A recent review of the literature has shown that digital video is getting used as a serious component of teacher education and professional development worldwide and across disciplines (Gaudin & Chaliès, 2015). A growing body of scholarly work has indicated that some attributes of digital video could also be particularly well-suited for preservice teachers’ (PSTs’) reflective practice (Brophy, 2004; Calandra & Rich, 2014; Gaudin & Chaliès, 2015).
Digital video provides PSTs with the power to capture, edit, annotate, review, and share evidence of private teaching practice during a tangible and authentic format. In other words, with digital video, a PST can capture the “richness and complexity of classroom activity” (Gaudin & Chalies, 2015, p. 43) then learn from it through analyzing, discussing, deconstructing, and reconstructing the captured events, which is analogous to how reflective teacher learning has been described within the past (Shulman, 1987). The affordances provided by digital video can provide PSTs with opportunities for learning that are situated in practice, something supported in teacher education generally (Putnam & Borko, 2000; Shulman, 1987; Yost, Sentner, & Forlenza-Bailey, 2000), and teacher education more specifically (Rosaen, Lundeberg, Cooper, Fritzen, & Terpstra, 2008; Yerrick, Ross, & Molebash, 2005). additionally , many researchers have found digital video to be an efficient tool for helping teachers to find out from and link to their own teaching practice (Calandra, 2014; Gaudin & Chaliès, 2015; Rich, & Hannafin, 2008; Seidel, Blomberg, & Renkel, 2013; Seidel, Sturmer, Blomberg, Kobarg, & Schwindt, 2011; Sun & Van Es, 2015; Van Es & Sherin, 2010).
As a part of this body of labor , some researchers are examining a process of teacher reflection that has editing digital video of one’s own teaching for critical teaching incidents then writing guided reflection papers (Calandra, 2014). In one among these critical incident reflection studies, the researchers compared the standard of guided reflection papers written either with or without video support (Calandra, Brantley-Dias, Lee & Fox, 2009). within the 2009 paper, it had been reported that participants who edited video of their own teaching then later wrote guided reflection papers, wrote longer, more meaningful, and more pedagogically connected papers than did their counterparts who engaged within the same guided reflection, but without capturing or editing video. Although the Calandra et al. (2009) study found evidence that participants were capturing and editing video of their own teaching at some point before writing reflection papers, the PSTs were allowed to write down their reflection papers reception , meaning that there was no reliable evidence of whether or once they mentioned the video clips during their reflective writing.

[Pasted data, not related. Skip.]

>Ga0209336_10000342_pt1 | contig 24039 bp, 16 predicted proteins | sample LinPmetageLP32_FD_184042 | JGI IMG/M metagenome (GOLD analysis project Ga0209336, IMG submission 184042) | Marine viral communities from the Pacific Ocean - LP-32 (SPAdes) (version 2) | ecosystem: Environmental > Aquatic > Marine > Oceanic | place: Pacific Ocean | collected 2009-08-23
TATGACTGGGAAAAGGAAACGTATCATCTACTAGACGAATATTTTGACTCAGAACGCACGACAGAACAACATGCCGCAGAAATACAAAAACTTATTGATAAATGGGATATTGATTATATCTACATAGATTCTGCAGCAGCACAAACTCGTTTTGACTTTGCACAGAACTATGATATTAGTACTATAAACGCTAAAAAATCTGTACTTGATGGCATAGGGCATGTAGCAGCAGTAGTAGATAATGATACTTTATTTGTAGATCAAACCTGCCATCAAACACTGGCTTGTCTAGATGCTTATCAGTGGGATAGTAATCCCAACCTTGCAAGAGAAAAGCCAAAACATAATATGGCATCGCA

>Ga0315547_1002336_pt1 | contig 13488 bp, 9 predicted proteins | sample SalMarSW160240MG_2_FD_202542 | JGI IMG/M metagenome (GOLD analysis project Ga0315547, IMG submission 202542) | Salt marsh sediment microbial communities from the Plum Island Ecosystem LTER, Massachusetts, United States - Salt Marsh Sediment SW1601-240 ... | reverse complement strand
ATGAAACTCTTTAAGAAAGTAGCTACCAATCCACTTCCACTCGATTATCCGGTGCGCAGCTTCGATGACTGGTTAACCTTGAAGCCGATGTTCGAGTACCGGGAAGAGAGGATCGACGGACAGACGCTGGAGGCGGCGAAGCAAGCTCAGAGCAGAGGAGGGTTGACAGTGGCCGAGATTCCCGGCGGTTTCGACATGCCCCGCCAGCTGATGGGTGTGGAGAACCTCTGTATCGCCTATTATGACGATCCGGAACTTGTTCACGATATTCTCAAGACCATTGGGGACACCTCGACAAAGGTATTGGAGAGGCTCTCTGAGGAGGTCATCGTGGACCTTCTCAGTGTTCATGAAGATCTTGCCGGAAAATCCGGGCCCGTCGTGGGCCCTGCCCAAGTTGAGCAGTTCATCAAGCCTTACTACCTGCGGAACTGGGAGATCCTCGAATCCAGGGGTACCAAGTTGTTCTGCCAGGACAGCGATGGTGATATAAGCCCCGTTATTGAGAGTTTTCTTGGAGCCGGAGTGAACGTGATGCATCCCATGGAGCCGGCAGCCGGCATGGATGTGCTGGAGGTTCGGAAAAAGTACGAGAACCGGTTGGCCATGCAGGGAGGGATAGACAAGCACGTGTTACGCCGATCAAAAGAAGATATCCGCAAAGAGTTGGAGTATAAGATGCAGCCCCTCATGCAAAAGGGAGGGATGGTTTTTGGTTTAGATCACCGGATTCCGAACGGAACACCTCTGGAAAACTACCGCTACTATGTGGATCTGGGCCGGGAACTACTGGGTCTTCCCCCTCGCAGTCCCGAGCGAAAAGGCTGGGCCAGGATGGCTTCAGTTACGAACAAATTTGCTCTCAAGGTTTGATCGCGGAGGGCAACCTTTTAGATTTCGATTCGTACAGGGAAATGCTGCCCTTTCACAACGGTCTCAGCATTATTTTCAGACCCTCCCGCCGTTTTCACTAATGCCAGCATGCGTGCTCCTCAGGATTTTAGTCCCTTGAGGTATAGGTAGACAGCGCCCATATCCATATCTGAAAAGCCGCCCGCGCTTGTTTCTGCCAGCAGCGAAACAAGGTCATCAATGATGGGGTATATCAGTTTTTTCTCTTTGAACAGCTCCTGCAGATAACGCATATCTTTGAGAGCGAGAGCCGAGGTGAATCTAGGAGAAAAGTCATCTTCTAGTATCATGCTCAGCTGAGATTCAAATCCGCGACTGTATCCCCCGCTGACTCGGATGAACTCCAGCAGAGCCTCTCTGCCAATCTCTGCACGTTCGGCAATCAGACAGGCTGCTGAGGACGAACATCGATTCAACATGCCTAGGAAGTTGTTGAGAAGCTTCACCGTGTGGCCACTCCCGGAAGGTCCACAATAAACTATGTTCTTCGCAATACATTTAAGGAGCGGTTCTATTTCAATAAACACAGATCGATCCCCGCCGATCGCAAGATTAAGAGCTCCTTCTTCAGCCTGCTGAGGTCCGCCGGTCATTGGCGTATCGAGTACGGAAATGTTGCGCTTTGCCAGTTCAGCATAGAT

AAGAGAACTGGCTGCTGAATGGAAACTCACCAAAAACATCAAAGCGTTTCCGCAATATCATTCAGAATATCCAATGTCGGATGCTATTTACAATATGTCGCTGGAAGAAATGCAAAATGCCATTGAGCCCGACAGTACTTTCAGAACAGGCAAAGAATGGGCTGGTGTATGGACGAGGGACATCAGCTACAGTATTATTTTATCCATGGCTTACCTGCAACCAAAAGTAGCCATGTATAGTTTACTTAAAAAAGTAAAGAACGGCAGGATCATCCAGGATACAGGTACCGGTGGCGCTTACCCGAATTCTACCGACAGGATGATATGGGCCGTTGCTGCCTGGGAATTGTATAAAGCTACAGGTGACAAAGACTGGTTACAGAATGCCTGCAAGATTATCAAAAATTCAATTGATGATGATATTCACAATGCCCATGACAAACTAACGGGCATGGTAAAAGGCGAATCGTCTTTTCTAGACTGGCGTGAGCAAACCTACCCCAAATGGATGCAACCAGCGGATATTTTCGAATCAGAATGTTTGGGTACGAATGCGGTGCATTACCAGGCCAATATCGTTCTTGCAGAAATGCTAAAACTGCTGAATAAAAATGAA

Less are often found within the academic literature about the utilization of audio recordings for PSTs’ reflective practice. Accordingly, the impact of sound recording “on preservice teachers is comparatively unknown compared to previous studies and extensive applications of video-recording” (Bergman, 2015, p. 129). Audio recordings of both teaching episodes and reflective discussions are utilized successfully in some studies as a way to stimulate PSTs brooding about their instructional strategies and pedagogical content knowledge (Hofer & Grandgenet, 2012; Jong, Van Driel, & Verloop, 2005). One question that’s not addressed in these studies, however, is whether or not and why audio instead of video recordings could also be more or less likely to support PSTs’ reflective practice. this is often a crucial question to ask, because there’s an outsized body of literature that supports the utilization of video for PSTs’ reflective practice, and since digital video is nowadays easier to support in teacher education contexts than within the past (Calandra, 2014).
Bergman (2015) compared how the utilization of audio recordings and video recordings of PST’s own teaching affected their reflective writing. a part of Bergman’s rational for trying audio was that video their own teaching may cause increased participant anxiety, privacy issues, and technical challenges. additionally , Bergman claimed that audio could also be a less demanding and more user-friendly medium for teachers to use while writing reflections or multitasking in other ways. Bergman found that, generally, there was no large difference in reflections across media groups, but the video group paid significantly more attention in written reflections to teacher movement and nonverbal behaviors than the audio group did.
Bergman (2015) also suggested that the few students from the audio group who mentioned movement and gestures within the ir reflections may are doing it from memory instead of from what they heard in the recording; thus, he suggested, “it would be insightful to use an identical study design to find out if preservice teachers using audio-recordings score closer to those using video-recordings or to those basing their reflections on memory alone” (p. 136).
The purpose of the present study was to look at what happened when a gaggle of PSTs used video prompts, audio prompts, or memory alone during a guided reflective writing exercise. This exploratory study used the subsequent research question: Is there a difference within the sort of guided written reflections PSTs produce when immediately prompted by either video recordings of a critical teaching incident, audio recordings of a critical teaching incident, or memory of the critical teaching incident alone?